Renda Dionne: I have worked a lot with American Indian parents who are involved with the Child Welfare System, and many of the problems of child neglect are related to parental substance abuse. When parents are in the child welfare system, a lot of times they have been treated pretty roughly. We realized early on that an area that was not being addressed at all was the trauma that parents had experienced, particularly trauma around history and colonization. So the next step was to address some of that, and mindfulness was a key component.

When parents come to our programs, we don’t view them as the problem. Instead we educate them about the origins of the problem, about the trauma that has been passed down through history and still exists today. We developed a program called Finding Center to help people use mindfulness as a kind of centering, to help them remember who they are and engage in what Michael Yellow Bird calls neurodecolonization—changing the conditioned processes of thought. I find that talking about mindfulness in that context is really meaningful for American Indian parents.

My other project is a book and group curriculum called Mindful Families. Most programs are focused on adults, and the kids are kept separate. But in Indian communities the children aren’t kept separate. So we developed a program for parents to use with their children, so that families could practice together, incorporating mindfulness with storytelling.

Karin Evans: How does your work help the children involved?

Renda Dionne: One of the things we teach parents early on is to stop, take a breath, and move from doing to being. We practice paying attention to breath and body, knowing the mind will wander, and just bringing it back when it does. Parents notice that the practice makes them feel calmer, less stressed, less anxious, less angry.

Sage is recognized in Native American traditions as a sacred herb with centering and purifying properties. Renda performs a smudging ceremony with sage as a way of opening the circle: “It helps us to remember who we are.”

Then we encourage them to use the child as a mindfulness bell, giving that child all their focus in the present moment, with no judgment, with beginner’s mind. We guide them to notice things about the child that they appreciate.

That helps them shift from noticing what’s wrong to seeing the things about the child that are wonderful—things that might be missed if you are doing instead of being. That creates a nurturing and positive interaction, which cultivates positive emotions with the child. It’s fun!

Karin Evans: How do you bring the Native American tradition of storytelling into your work?

Renda Dionne: Stories are how we come to understand ourselves and the world around us. For American Indians stories are medicine. In relation to mindfulness, storytelling involves being present with yourself and the audience, and speaking from the heart. We practice both mindful speaking and mindful listening within a story circle, as well as improvisational games. In a mindfulness setting, storytelling helps people connect with their intuition. Speaking truth helps separate our conditioning from our intuitive wisdom. I emphasize the traditional Native American wisdom and traditional ways of knowing, and how that relates to present moment awareness—mindfulness.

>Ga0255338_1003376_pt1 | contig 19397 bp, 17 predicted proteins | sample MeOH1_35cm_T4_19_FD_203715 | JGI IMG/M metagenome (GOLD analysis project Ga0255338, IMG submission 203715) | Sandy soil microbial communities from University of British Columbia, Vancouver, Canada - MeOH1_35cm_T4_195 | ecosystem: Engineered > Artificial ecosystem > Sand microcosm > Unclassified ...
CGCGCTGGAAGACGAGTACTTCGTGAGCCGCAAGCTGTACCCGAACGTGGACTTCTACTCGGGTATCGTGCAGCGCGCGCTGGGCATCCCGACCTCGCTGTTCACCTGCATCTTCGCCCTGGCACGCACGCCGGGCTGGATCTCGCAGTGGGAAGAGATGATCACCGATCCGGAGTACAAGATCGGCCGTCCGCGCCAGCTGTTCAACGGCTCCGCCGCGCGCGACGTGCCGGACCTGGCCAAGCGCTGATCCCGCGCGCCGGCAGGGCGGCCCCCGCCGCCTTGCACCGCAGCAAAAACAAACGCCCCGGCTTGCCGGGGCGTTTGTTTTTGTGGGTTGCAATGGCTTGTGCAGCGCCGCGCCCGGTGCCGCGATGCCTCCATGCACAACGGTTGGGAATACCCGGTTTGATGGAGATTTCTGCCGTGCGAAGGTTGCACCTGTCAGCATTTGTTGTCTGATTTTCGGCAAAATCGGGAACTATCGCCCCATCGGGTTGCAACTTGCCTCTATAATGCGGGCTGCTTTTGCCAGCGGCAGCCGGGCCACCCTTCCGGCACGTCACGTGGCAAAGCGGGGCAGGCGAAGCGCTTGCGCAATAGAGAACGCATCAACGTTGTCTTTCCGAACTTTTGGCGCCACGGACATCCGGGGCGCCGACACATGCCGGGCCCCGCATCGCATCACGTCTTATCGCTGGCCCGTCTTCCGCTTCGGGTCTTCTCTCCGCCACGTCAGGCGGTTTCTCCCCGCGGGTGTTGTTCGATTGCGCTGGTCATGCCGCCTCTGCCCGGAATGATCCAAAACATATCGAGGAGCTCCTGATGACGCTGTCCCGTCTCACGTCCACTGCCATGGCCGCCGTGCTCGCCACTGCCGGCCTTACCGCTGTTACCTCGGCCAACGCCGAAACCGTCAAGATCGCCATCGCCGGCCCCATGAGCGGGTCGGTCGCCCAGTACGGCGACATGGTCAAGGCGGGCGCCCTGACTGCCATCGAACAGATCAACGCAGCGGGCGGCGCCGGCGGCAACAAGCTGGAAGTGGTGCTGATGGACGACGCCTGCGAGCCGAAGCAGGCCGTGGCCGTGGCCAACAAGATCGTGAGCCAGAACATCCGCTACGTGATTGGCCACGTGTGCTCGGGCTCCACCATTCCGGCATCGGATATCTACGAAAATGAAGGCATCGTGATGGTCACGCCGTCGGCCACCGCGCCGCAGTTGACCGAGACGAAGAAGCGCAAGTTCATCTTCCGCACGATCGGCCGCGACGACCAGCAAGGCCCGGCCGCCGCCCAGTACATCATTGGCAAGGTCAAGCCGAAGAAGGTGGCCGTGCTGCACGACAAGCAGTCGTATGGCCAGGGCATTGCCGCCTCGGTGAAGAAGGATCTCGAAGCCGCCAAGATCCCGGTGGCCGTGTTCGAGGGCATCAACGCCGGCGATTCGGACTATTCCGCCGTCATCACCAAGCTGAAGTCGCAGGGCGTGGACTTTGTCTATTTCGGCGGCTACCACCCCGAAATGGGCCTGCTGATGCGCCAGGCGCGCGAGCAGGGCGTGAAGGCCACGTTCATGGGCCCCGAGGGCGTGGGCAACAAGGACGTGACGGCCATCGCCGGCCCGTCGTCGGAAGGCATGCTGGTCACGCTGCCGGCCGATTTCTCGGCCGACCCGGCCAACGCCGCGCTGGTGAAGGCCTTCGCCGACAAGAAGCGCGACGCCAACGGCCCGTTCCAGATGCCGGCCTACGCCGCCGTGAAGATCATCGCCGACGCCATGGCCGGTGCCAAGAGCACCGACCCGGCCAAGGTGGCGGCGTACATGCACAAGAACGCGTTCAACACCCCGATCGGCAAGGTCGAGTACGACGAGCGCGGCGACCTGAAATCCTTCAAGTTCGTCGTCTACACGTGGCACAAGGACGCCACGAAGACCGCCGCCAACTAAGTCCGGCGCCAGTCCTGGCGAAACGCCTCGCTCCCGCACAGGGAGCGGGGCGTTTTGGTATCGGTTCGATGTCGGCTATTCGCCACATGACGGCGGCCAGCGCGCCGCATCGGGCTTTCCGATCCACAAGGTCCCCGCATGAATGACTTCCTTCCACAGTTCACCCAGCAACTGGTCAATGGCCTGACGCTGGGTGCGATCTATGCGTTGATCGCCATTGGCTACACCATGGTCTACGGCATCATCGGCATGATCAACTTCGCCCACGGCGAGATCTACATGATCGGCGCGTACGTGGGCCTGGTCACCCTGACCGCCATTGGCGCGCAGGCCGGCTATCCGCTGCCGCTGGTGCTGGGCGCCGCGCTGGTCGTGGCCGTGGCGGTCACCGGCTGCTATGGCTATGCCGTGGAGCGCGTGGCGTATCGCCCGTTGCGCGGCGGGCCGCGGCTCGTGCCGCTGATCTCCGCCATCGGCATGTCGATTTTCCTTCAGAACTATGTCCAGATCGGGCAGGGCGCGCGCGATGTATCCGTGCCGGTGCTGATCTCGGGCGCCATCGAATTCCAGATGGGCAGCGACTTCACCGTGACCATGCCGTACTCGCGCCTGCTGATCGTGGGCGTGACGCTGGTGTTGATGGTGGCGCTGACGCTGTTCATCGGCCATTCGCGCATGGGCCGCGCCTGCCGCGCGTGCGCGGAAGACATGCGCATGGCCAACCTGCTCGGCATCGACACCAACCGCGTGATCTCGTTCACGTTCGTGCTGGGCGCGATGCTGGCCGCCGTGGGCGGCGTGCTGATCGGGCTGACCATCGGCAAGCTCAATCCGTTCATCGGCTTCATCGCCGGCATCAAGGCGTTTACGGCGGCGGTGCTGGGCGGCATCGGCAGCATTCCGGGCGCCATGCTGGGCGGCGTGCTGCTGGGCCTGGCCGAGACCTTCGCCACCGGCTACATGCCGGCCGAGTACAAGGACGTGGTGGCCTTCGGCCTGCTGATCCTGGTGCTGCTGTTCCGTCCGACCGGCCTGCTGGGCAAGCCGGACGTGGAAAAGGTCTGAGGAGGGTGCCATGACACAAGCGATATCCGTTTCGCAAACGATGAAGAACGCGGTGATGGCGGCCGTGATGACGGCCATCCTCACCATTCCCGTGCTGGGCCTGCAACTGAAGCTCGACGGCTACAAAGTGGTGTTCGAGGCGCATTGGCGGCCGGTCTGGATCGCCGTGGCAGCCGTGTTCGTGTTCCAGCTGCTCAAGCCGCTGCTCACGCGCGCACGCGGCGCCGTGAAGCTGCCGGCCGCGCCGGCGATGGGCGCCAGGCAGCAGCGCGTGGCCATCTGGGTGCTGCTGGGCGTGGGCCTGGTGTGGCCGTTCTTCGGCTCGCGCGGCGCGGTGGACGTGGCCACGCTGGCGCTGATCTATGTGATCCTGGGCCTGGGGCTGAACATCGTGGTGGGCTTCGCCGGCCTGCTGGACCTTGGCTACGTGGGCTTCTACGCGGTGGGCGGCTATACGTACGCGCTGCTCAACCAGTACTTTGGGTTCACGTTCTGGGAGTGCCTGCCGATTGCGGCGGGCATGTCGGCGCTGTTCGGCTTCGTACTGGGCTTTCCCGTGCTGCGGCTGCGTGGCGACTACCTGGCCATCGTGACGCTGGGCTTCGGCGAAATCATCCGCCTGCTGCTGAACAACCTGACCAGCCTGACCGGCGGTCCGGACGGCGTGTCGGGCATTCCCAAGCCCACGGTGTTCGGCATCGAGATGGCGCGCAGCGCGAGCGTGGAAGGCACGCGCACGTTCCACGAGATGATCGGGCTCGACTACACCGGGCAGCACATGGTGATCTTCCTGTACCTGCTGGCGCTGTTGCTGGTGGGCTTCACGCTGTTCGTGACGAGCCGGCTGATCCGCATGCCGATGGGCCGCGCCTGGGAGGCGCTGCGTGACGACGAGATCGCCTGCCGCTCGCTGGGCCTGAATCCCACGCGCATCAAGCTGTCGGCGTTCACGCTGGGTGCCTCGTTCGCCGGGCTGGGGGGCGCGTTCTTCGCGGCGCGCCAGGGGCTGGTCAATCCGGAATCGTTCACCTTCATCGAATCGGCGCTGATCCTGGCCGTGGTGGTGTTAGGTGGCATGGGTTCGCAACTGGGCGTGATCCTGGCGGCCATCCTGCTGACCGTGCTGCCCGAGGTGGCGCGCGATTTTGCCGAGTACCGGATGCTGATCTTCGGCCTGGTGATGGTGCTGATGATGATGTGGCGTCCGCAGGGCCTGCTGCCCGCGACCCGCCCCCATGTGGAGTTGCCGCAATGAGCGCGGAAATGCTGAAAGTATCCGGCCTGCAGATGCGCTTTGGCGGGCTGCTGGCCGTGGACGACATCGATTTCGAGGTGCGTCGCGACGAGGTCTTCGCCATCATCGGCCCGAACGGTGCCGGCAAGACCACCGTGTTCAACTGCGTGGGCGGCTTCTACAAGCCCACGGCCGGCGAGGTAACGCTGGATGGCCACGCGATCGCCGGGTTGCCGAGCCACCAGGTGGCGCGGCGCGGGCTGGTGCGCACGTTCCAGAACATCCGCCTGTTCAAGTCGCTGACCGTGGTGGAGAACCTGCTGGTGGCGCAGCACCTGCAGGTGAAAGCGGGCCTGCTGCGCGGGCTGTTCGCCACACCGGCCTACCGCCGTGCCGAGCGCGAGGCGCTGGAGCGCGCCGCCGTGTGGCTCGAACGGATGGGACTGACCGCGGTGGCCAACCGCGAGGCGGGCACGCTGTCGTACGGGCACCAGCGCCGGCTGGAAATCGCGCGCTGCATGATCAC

“Our deep connection to ourselves, to each other, and to the earth and the universe is where our humanity lies.”

Karin Evans: You also work with social workers in the Native American community. What particular issues do they face, and how can mindfulness help?

Renda Dionne: They suffer from compassion fatigue, stress, and burnout. They have high case loads, and it’s easy to take on the stress and trauma of the people they work with. When I began at Riverside County, no one knew about mindfulness. But I knew that whatever I did in my professional life, I was going to incorporate mindfulness into it. So when we had a staff meeting with Indian Child Welfare and Riverside Department of Social Services Regional Managers, I decided to lead everybody in a mindfulness practice. One person said she just couldn’t do it, that the only way she could get into a mindful space was to take a really long hike. I didn’t feel very effective, but later I got a call, and they said they wanted me to come and do a mindfulness program for the social workers. We did a 10-week program and evaluated the program for results. The program reduced both compassion fatigue and stress. Productivity increased. And supervisors took up a three-minute breathing space during their workday! Since then interest has increased, and I presented the program with them at the California Social Work Education Center Annual Conference.

Karin Evans: Can you tell us about your own practice of mindfulness?

Renda Dionne: At times, I’m practicing daily for 45 minutes. Then I get sloppy. When that happens, I go to a retreat or a training, and that helps me get back to practicing more rigorously. I also really like yoga and use that as a mindfulness practice. When I work with my clients, I do the practices with them, and I practice through remembering to be kind to people every day—something I learned from Bonnie Duran.

Karin Evans: What are you working on right now?

Renda Dionne: I’m working with Riverside University Health Systems and a council of American Indian professionals on a curriculum to promote wellness through remembering who we are using mindfulness and storytelling. And, as I mentioned, I’m also working on the Mindful Families project with my colleague Betsy Davis, a research scientist at the Oregon Research Institute. Having done this group with Native American families, I’m now interested in developing it for all families. If you go back to the beginning, we’re all indigenous people and our deep connection to ourselves, to each other, and to the earth and universe is where our humanity lies. Mindfulness means to remember, and finding our center requires remembering our interconnectedness.

This article appeared in the February 2018 issue of Mindful magazine.